Named for the skin around its neck, the frill-necked lizard can be found mostly in northern Australia and southern New Guinea. The “frill” looks like a stylish neck cape most of the time, but when the lizard is alarmed or defensive, the neck flares up into a jagged, menacing ruff.
Usually you see the lizard as photographed here, with just a flap of skin near its neck. To be honest, usually you don’t see it at all. Chlamydosaurus kingii are arboreal lizards, and they don’t come out of the trees too often; and when they do, they blend right in.
A relatively large lizard, they are about 33 inches (85 cm) long, with half that length as the body, and half as the tail. They eat insects and small vertebrates, and come out of the trees to eat. More info here. They’re really fast on the ground, often running on their two back legs.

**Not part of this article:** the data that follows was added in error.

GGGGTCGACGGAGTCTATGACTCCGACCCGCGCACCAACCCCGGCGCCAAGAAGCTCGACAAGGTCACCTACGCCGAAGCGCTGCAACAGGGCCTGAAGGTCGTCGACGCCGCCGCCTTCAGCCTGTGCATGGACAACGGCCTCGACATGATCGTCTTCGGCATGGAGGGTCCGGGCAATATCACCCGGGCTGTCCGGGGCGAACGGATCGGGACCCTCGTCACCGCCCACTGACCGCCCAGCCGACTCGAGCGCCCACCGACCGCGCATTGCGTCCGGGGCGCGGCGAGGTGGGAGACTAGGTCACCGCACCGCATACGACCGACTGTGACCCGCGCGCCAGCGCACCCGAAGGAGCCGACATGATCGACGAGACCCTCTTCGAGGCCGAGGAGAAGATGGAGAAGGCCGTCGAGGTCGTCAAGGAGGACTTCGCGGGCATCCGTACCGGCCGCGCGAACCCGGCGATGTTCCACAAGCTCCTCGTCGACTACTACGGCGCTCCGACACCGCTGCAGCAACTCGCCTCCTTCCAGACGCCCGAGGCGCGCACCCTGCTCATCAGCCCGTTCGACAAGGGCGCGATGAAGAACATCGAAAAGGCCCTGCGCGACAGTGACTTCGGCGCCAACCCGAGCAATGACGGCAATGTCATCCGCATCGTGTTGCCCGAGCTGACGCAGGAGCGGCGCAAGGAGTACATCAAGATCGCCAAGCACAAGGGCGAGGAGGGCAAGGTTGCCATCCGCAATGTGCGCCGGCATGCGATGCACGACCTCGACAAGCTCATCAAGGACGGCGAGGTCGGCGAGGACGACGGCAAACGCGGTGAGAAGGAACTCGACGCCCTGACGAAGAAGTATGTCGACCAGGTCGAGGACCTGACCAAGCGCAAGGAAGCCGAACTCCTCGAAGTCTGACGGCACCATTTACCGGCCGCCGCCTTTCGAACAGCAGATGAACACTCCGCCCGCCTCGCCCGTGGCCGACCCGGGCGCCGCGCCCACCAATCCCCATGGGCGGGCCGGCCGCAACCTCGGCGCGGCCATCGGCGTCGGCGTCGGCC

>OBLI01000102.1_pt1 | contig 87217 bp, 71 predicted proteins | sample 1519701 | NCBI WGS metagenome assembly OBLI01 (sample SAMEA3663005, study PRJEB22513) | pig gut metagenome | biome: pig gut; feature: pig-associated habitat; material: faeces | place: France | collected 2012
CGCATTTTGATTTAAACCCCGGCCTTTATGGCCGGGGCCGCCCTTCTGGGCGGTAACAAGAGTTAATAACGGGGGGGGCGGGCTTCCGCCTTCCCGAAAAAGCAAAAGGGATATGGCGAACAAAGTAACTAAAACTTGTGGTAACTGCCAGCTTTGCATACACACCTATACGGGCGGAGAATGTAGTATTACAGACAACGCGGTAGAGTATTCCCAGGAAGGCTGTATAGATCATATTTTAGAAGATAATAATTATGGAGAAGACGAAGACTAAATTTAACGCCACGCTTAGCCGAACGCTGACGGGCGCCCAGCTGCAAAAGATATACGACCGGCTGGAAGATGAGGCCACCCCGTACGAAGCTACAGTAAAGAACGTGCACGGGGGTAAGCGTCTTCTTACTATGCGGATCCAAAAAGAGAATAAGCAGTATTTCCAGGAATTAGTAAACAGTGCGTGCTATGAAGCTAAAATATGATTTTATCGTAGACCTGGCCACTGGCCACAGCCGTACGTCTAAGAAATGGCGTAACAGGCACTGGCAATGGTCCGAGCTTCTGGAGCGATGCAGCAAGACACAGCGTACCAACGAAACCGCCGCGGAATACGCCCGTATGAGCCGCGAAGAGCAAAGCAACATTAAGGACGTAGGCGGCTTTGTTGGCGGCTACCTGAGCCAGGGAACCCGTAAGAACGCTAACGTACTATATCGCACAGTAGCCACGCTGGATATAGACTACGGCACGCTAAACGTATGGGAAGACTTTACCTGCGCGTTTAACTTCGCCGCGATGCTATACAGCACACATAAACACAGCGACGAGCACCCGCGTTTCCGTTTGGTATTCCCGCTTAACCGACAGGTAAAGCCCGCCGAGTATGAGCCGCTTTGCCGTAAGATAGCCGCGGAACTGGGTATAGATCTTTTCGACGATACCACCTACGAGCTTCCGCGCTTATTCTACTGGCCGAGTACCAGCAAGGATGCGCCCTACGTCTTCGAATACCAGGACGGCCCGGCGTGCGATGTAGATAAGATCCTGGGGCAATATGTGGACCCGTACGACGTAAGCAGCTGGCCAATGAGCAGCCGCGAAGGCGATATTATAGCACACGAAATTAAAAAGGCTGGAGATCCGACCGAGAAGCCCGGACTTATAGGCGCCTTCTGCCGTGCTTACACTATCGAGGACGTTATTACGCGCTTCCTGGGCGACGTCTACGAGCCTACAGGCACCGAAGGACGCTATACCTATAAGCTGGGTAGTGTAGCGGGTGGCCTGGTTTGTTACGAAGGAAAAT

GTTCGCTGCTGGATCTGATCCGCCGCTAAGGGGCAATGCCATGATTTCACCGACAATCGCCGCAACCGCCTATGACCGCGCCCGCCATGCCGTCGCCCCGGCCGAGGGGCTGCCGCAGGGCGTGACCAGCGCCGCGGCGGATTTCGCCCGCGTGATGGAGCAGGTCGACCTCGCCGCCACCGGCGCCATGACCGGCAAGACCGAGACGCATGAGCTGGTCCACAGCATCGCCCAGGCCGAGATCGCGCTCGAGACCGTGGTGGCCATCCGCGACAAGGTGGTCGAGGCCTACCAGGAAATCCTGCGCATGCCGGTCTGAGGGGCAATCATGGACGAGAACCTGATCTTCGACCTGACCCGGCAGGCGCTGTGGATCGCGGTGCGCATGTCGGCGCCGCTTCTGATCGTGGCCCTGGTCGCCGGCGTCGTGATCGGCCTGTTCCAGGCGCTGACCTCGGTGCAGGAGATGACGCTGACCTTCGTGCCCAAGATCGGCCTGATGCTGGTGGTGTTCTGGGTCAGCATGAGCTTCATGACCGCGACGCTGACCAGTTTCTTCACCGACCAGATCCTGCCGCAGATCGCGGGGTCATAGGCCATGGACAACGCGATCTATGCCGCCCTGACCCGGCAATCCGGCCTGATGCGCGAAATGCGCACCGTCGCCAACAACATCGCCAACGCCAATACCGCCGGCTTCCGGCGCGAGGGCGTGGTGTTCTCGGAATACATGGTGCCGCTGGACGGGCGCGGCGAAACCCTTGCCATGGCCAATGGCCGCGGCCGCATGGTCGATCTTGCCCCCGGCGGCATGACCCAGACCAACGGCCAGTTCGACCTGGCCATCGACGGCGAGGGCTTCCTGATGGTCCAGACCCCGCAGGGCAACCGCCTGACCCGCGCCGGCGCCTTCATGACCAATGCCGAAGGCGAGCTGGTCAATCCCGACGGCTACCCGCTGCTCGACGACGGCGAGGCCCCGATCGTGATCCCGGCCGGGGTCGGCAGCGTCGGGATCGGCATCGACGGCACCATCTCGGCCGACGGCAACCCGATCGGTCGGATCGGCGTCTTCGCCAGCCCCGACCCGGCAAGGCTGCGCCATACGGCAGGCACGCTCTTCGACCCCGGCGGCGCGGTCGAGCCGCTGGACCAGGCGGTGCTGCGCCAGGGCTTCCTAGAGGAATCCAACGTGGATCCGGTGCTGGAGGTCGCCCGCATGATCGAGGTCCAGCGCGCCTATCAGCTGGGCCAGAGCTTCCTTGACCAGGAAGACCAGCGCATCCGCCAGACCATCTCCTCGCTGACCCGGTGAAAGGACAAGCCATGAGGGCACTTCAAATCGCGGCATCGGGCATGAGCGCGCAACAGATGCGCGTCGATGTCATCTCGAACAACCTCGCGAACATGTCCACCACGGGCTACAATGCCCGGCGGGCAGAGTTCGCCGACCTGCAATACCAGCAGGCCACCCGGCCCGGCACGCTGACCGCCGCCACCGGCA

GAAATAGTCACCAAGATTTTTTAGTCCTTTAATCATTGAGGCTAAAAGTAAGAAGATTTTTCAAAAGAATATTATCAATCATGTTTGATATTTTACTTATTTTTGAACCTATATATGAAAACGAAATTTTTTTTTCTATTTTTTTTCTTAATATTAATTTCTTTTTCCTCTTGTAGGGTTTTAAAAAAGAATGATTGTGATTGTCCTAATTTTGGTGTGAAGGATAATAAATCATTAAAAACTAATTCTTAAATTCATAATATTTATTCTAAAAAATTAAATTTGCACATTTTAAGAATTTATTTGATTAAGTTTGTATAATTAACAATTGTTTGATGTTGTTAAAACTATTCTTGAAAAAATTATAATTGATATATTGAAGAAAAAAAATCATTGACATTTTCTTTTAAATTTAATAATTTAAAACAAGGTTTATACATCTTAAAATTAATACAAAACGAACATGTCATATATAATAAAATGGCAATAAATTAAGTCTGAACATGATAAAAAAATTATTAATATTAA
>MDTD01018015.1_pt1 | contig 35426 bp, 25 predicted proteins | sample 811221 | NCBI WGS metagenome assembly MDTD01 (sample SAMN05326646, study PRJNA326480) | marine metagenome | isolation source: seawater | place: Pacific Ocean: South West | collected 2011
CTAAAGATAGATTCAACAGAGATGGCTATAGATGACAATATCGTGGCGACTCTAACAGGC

The first time we saw one, we were driving to a remote park and came across something about a foot tall on the road. It vanished when we got close, but it didn’t hop like a rabbit or kangaroo, or run like a dingo. So we screeched to a stop, ran to where we saw it disappear, but never saw anything. About a week later we were with an Australian guide, figured out from the guide’s description it had been this lizard.
The guide then took us to a forest filled with termite mounds, no humans anywhere. At first we didn’t see any lizards until the guide prompted us, pointed them out. Then we saw one on nearly every tree!
It’s perfect that this fiery dragon-like lizard is just another unique creature in The Land Down Under.
Photo credit: Athena Alexander except as noted